Viceland has turned to ice cream for its latest food series, The Ice Cream Show, and some of Philadelphia’s most beloved dessert spots are highlighted throughout its first season.
The series highlights America’s obsession with ice cream through adventures with host Isaac Lappert, a third-generation ice cream maker and operator of California’s Lappert Ice Cream. Airing June 19 on Viceland, the episode “The Cool History of Ice Cream” is based entirely in Philadelphia.
In the premiere, Lappert heads to Franklin Fountain, where he meets with owners Ryan and Eric Berley. A well-known, 1920s-themed shop, Franklin Fountain allows The Ice Cream Show to delve back into the early dates of ice cream.
As the Berleys explain, soda fountains evolved out of pharmacies to serve milkshakes and root beer floats — the latter of which the brothers say is a Philly invention. Franklin Fountain’s version includes house-made root beer syrup made specifically to go with ice cream, plus a heaping scoop of vanilla ice cream, all served up in a frosty mug.
Lappert also checks out Little Baby’s Ice Cream in Fishtown, where he meets with owner Pete Angevine and ice cream chef Karen Johnson. There, he tries off-the-wall flavors the shop is known for, such as pizza, Earl Grey Sriracha, everything bagel, and smoked cinnamon.
Across town at Reading Terminal Market, Lappert highlights the long-running Bassett’s Ice Cream, which started in 1861. The shop has been slinging ice cream out of Reading Terminal continuously since 1892, as president and CEO Michael Strange tells Lappert on the show. Favorite flavors there include vanilla (a “true Philadelphia-style” ice cream, as Strange says) and Guatemalan Ripple, a coffee ice cream.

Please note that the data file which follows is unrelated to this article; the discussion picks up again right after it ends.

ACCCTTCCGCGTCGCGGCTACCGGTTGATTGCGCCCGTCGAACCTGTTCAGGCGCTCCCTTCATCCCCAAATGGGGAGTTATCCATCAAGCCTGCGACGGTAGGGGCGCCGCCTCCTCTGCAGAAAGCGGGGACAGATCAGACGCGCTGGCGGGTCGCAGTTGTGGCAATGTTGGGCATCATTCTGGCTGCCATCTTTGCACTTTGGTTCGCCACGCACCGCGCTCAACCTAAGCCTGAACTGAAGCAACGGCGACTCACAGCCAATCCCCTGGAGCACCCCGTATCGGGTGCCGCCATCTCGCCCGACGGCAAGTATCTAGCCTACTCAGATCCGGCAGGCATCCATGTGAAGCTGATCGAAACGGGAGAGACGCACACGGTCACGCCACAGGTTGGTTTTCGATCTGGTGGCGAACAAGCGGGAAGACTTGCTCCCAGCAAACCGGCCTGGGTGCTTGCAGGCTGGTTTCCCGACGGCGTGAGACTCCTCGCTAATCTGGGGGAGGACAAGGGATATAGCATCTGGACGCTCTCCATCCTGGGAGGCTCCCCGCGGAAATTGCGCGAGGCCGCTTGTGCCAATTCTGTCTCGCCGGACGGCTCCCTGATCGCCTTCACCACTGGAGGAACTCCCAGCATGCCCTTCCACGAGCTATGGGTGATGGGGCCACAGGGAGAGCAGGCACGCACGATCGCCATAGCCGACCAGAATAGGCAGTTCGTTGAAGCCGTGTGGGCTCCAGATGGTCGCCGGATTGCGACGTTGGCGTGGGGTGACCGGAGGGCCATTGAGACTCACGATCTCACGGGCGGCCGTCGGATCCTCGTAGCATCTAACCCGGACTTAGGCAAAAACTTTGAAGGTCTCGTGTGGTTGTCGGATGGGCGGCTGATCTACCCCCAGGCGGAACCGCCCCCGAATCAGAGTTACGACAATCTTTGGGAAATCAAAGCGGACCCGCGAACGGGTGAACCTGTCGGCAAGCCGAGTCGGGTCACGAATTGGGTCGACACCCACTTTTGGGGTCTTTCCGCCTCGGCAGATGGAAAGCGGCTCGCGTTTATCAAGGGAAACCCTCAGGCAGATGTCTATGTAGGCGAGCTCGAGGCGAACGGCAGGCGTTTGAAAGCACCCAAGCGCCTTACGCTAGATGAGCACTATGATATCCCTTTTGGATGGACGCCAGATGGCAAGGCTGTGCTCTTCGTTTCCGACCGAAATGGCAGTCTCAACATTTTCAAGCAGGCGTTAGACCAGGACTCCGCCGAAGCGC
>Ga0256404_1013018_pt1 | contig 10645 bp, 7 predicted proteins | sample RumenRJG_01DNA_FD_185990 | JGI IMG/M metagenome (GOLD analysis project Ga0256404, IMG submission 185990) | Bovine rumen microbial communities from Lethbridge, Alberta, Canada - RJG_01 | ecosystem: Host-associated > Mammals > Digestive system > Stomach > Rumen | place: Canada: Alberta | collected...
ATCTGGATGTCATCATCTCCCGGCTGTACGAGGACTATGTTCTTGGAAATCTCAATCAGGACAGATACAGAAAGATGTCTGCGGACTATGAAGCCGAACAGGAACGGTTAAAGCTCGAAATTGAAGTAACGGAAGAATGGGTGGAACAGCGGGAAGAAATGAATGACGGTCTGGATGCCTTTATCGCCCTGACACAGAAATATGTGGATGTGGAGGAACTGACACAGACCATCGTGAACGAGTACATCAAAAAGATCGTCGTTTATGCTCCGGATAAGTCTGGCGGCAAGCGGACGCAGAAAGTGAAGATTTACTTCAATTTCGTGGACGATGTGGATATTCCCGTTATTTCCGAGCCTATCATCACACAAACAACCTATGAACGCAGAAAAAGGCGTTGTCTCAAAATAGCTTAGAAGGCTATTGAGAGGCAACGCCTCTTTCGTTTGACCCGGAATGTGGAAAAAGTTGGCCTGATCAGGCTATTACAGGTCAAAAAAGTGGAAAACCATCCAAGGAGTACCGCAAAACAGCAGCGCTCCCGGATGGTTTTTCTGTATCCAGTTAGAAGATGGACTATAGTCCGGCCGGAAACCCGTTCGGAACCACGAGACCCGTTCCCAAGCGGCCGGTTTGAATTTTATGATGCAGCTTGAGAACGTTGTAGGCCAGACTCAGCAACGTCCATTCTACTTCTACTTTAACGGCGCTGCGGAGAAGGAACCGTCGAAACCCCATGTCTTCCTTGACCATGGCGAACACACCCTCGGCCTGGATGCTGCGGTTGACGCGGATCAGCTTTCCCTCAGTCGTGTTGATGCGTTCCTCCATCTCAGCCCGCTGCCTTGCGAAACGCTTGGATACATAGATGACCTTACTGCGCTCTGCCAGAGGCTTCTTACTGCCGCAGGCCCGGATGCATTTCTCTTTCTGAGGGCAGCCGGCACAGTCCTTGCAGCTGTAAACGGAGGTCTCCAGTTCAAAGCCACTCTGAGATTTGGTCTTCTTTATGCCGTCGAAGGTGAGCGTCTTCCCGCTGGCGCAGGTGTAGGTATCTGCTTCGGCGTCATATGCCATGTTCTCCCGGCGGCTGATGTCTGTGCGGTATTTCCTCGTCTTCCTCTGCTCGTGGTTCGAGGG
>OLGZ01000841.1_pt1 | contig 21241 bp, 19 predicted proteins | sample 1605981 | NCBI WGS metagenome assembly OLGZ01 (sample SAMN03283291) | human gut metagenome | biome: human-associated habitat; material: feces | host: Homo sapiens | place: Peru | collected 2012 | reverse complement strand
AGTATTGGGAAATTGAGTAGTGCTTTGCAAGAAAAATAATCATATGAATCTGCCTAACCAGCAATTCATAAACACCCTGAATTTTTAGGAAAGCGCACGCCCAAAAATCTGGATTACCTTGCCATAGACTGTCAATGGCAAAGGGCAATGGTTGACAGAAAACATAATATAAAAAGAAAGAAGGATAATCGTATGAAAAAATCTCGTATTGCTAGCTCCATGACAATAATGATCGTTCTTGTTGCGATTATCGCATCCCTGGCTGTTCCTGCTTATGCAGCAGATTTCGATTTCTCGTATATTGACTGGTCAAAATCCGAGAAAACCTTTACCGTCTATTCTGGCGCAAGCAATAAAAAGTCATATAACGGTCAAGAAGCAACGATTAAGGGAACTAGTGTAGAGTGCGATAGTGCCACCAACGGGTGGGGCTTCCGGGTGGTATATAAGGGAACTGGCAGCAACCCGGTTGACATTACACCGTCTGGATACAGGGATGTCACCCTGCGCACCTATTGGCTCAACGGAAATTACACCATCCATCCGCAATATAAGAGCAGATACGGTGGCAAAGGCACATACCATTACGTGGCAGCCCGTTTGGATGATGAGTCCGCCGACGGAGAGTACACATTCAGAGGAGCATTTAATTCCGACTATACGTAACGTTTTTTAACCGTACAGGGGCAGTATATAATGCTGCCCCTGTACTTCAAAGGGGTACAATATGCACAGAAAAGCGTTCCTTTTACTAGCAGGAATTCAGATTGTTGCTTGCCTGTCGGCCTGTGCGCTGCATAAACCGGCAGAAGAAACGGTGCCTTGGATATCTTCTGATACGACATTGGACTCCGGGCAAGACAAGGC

To cap the episode, Lappert has an ice cream cone with Benjamin Franklin impersonator Bill Robling, who he meets at Franklin Square Playground. Lappert notes that if his history teachers who failed him in school saw him eating ice cream with Ben Franklin, they might change their tune. Franklin, for what it’s worth, had only two years of formal education.
“We’re not so different, Isaac,” Robling as Franklin tells the host. “A couple of ice cream connoisseurs you might say.”
In a later episode, “Treats,” Lappert returns to Philly to get the backstory on the Choco Taco, which was invented in Philly in 1983 by Alan Drazen. As Drazen tells Lappert in the episode, the Choco Taco came about as a result of his job with Good Humor, which wanted its own “unique ice cream novelty.”
At the time, Mexican food was the fastest growing segment of the food industry, and the taco was “the most recognizable shape,” as Drazen says. Putting out a sweet version seemed like a no-brainer, and it was a hit — important for Drazen, considering it was his first ice cream treat invention. “Treats” airs May 29.
Another episode, “Garden State Licks,” focuses on New Jersey’s ice cream favorites, including Kohr’s Frozen Custard, The Original in Seaside Heights, Margate Dairy Bar in Margate City, Duffer’s in Wildwood, and Asbury Park’s Coney Waffles & Ice Cream. That episode is currently available to stream online.